"The present administration has to decide: Are we going to be here for business or for service or for control? That's a policy decision that has never been made," Wernick said.
A former private liquor distributor, Wernick said he has run the department "like a business."
Many of his customers, however dispute its efficiency, Prothos, the restaurateur, said that his orders from the warehouse are often 25 to 30 per cent short. Bill Hardy, manager of a county liquor sales outlet in Rockville, said he is forced to stock his shelves with items that don't sell -- because the monopoly operation insists on uniformity in all stores.
"They say that's because it's a monopoly system. I say it's bad business," Hardy said.
"They stock way too many items -- 2,100 -- and probably 1,000 or 1,200 of them you don't need in great quantities. I'm out of Jim Beam (bourbon) now for the second week in a row. You're talking about the biggest seller (bourbon) in the country," said Hardy. "Instead, I can bet up at the warehouse there is a pallet of some odd-ball junk that you can't sell taking up the space."
In Bethesda, Peter Frank of Talbert Ice and Beverage Service, who must buy his beer and wine from the county warehouse, said he has "innumberable" problems getting his merchandise.
He is "constantly" out of the fast-selling Almaden wines, and often out of Colony, Inglenook and Paul Masson varieties."Besides, the county itself is our biggest competitor. They not only sell to us but they sell in their (retail) stores the same goods at prices we retailers cannot afford. We have to mark our products up 25 to 30 percent," said Frank.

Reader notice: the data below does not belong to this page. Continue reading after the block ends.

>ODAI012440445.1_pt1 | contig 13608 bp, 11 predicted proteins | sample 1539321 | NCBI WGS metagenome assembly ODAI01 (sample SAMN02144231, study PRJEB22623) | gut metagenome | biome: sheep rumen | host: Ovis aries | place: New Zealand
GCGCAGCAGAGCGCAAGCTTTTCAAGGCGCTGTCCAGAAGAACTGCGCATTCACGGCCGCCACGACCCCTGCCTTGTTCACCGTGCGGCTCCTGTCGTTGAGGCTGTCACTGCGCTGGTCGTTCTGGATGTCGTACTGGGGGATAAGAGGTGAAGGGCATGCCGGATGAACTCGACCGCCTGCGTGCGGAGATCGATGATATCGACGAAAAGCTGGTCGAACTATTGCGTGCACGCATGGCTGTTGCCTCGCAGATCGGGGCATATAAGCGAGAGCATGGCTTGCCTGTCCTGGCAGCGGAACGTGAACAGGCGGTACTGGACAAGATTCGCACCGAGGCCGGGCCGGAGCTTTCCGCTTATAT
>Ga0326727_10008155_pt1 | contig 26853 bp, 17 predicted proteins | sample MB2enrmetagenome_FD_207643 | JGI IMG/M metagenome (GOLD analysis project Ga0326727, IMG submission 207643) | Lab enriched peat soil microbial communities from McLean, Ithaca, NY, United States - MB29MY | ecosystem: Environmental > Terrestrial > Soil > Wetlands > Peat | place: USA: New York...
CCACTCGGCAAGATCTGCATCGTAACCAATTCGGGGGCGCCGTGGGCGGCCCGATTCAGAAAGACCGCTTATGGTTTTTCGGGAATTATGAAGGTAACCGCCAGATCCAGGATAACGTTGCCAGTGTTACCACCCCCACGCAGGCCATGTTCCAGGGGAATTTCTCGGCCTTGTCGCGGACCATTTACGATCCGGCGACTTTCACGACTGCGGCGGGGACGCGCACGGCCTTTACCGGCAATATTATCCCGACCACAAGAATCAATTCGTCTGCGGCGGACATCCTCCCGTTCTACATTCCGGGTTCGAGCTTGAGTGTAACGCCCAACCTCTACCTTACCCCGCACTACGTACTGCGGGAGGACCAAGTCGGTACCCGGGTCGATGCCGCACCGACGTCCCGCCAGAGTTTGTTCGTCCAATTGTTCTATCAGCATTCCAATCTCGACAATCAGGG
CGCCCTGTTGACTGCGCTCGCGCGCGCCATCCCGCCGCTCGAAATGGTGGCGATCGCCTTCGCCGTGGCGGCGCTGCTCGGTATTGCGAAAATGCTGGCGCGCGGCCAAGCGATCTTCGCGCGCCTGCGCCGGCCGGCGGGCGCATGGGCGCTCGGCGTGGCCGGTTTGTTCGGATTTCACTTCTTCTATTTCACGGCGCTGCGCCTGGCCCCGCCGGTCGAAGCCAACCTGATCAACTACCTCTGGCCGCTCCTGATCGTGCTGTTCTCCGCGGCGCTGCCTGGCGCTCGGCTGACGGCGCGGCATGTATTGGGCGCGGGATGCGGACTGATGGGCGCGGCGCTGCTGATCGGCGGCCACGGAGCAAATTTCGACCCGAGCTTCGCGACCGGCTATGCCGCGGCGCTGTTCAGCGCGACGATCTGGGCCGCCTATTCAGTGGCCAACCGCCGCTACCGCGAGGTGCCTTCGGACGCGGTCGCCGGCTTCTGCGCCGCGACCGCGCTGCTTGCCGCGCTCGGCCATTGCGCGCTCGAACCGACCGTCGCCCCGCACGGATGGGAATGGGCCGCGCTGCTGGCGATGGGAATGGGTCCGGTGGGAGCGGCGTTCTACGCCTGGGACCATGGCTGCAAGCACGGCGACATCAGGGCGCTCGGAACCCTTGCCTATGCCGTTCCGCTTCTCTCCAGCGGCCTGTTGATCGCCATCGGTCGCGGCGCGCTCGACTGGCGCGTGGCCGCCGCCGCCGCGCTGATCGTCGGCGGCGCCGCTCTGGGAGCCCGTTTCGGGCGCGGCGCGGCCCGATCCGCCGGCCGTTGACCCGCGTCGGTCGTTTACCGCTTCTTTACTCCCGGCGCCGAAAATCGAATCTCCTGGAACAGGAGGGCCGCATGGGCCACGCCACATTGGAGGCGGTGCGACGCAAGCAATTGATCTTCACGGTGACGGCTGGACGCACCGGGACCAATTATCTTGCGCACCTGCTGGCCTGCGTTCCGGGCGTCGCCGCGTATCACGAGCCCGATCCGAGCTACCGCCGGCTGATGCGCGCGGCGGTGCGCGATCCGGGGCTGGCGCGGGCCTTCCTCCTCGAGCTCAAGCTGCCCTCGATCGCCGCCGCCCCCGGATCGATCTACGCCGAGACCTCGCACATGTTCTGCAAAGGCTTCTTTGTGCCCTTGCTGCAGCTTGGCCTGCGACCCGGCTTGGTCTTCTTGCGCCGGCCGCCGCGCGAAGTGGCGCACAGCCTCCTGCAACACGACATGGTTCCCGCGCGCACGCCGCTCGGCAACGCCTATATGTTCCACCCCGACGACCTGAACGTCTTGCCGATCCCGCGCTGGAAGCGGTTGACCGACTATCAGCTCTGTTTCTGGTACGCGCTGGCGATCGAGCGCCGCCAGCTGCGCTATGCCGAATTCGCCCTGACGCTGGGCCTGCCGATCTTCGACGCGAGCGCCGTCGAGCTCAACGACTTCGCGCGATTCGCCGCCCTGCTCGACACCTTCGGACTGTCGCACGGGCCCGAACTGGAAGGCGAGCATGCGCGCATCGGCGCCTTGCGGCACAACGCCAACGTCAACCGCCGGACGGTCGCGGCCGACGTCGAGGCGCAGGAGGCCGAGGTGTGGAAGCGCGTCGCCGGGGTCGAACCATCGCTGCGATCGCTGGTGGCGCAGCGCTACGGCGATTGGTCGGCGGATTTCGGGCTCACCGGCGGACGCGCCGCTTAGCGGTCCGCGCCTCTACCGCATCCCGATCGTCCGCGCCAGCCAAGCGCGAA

The price of liquor in county-operated retail stores in Montgomery differs only slightly from the cost of the same brands in Prince George's County, where liquor sales have been decontrolled, and the District, where private industry reigns supreme.
Gilchrist, who took office only a month ago on a platform of making government more efficient, is getting conflicting advice from his constituents.
"The county has grown up," said William Thompson, a member of the county's Economic Development Advisory Board, which is urging Gilchrist to turn the monopoly over to private enterprise. It's ridiculous to create a cadre of civil servants to punch cash registers and stock liquor shelves.
"We may need to get out of beer, but I don't think the people would allow getting out of wine or liquor," said Charles Buscher, a former liquor distributor who heads a Montgomery County Chamber of Commerce Liquor Study Commission established by the County Council.
"There's still a very strong anticonsumption feeling out there," he said.
"We don't claim to be perfect," said Wernick, the director of the department, "because it is a government operation, the normal mistakes you would make in private industry are no good. Government is supposed to be God and everything else." CAPTION:
Picturel, The College Plaza liquor store in Rockville, operated by Montgomery County. By Margaret Thomas, The Washington Post; Picture 2, Alex Wernick, director of Department of Liquor Control, in warehouse. By Margaret Thomas, The Washington Post.